service has just wrapped up.
As Dark gives Sam a tour of the place, his
orientation is punctuated with three stories of how some local
-- A woman who pickpockets
wallets at a party is overwhelmed by curiosity toward a locked
medicine cabinet in a bathroom and learns the hard way that things
are locked for a reason.
-- A handsome college
student, Jake (Jacob Elordi), goes around campus, claiming the
patriarchy is dying and uses that as a means of distributing condoms
to coeds as a symbol of sexual liberation and a prelude to inviting
them to a fraternity party (read: potential sexcapades). Jake meets
Sandra (Ema Horvath), an innocent looking young lady who turns out
to be a willing partner, as long as protection is used. When Jake
violates this, the tables turn on him in a most grueling and
-- In a gory and sad story,
Wendell (Barak Hardley) is a man probably in his late 20s or early
30s who has to care for his terminally ill wife Carol (Sarah Hay), a
tragic situation that has him on the brink of financial and
emotional ruin. A freak event that could liberate him from all this
trauma instead has a devastating psychological effect on him.
Sam is only mildly impressed with these
stories. By the time Dark has finished telling the stories the two
people are in the crematorium, where the body of the little boy is
about to be incinerated. It is here that Sam confesses she is not
interested in a job, but just wants to see the boy one more time,
claiming his death is her fault. Then she tells her own story, which
leads to a couple of unexpected twists.
Like many horror movies, "The Mortuary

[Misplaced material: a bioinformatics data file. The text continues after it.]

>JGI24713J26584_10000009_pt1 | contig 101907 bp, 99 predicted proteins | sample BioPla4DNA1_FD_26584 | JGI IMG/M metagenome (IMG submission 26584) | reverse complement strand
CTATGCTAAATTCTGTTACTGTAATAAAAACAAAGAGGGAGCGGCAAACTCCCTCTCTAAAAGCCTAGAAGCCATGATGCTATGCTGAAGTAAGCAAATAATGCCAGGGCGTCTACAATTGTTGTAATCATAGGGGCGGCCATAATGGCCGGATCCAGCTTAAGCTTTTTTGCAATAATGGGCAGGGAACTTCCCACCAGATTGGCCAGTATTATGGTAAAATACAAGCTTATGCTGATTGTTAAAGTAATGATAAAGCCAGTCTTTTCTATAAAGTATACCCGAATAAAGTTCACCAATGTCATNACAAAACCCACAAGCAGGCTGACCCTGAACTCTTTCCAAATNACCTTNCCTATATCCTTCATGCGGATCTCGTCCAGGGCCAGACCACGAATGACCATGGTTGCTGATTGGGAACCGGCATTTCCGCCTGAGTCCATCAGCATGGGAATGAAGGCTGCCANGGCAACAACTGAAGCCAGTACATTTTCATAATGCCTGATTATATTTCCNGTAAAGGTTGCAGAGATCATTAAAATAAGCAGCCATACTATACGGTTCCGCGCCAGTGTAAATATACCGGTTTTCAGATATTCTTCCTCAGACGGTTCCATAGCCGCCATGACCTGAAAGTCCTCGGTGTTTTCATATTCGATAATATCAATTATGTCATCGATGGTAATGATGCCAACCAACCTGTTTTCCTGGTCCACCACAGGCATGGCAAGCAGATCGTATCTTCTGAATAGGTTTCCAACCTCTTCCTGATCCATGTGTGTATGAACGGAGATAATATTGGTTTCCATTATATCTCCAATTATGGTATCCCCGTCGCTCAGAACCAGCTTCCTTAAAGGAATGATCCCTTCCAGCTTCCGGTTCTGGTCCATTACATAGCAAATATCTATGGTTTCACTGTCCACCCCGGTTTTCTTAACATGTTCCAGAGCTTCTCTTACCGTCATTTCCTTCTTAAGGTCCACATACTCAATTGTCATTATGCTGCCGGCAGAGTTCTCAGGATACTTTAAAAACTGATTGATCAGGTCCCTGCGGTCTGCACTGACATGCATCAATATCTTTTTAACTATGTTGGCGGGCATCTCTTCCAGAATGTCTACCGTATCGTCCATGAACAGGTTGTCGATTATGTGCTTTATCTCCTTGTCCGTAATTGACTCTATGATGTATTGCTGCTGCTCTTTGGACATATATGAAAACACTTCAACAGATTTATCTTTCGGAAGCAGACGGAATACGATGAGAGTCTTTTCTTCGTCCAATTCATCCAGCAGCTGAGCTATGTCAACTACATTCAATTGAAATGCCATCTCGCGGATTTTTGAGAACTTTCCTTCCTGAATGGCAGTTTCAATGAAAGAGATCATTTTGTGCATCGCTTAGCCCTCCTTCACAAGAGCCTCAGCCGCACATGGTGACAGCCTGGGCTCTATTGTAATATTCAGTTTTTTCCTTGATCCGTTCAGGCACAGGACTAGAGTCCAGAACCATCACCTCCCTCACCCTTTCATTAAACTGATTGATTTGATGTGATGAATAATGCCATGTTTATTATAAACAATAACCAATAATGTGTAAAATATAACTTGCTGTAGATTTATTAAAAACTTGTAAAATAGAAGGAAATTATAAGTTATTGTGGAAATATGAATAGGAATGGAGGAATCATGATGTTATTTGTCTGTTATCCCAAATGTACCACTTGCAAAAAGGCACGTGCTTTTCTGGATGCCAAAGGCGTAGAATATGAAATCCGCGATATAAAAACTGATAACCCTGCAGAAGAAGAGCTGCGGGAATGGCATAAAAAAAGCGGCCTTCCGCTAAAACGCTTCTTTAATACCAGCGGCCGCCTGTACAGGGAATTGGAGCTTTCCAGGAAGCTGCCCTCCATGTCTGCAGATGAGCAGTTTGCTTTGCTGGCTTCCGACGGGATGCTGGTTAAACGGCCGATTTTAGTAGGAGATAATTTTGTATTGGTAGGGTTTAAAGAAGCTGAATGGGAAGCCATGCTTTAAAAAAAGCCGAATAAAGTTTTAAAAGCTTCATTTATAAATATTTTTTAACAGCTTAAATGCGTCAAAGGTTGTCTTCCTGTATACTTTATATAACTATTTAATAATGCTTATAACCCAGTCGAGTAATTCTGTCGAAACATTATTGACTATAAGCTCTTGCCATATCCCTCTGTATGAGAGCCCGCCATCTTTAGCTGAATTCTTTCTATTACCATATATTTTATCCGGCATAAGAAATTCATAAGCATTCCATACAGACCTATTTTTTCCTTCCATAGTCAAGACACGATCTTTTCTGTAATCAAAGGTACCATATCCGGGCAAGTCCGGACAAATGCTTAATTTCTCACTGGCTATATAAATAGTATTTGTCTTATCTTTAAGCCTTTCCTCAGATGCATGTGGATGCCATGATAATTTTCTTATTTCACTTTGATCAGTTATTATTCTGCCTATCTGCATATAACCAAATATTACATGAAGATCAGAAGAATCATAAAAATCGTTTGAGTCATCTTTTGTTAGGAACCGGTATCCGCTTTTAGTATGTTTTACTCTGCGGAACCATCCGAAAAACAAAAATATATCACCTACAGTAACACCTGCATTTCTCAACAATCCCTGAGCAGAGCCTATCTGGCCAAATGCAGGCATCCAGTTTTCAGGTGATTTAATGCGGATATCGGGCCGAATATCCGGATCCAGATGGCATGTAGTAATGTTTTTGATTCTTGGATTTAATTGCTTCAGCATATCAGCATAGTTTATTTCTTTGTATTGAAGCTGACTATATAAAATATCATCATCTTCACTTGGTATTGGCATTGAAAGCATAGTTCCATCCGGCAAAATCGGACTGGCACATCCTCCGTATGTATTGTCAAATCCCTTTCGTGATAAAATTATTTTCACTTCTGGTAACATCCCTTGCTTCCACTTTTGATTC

Collection" does not wrap up in a brightly colored bow. That is why
we horror fans love the genre.
"THE MORTUARY COLLECTION" Official Trailer:
Another offering on Shudder, "Hunted" is
appropriately titled and is simply the story of Eve (Lucie Debay), a
woman in charge of a construction project and dealing with the
stress of the job who decides to hit a bar to chill out. Naturally
she is hit on by a pushy guy and subsequently rescued by another man
who seems more gentlemanly. Eve and the guy (Arieh Worthalter) hit
it off even though the man claims his brother, who also is the bar,
is reeling from the death of his girlfriend.
The night seems to be going swimmingly until
Eve gets in the car with the two men and learns they are not
siblings and in fact have other plans, namely abducting Eve.
The guy, whose name is never revealed, and
his accomplice -- also anonymous -- turn out to be something of a
macabre and terrifying version of Abbott and Costello or Laurel and
The Guy is a particularly menacing person
who can be a decent well-mannered person one minute and vicious and
violent the next. He psychologically messes with his friend, known
only as The Accomplice, is cruel to him, then gentle and something
of a mentor.
Eve gets zapped unconscious and stuffed in
the trunk of The Guy's car. But an accident on a remote road in the
middle of a forest enables Eve to escape, albeit bound and gagged.
From this point it is a chase story wherein
The Guy and The Accomplice find their advantage withering, thanks to
bad luck and the elements. Meanwhile, Eve transforms from a helpless
victim to the aggressor. By the end both Eve and The Guy are pretty
The story is supposed to be an updated
version of Little Red Riding Hood, but in fact for all the symbolism
it is simply a chase story and ultimately very
predictable. Director Vincent Parronnaud collaborated with three
writers in putting this together. There might be some satisfaction
at the end but the build-up is shaky and inconsistent at best.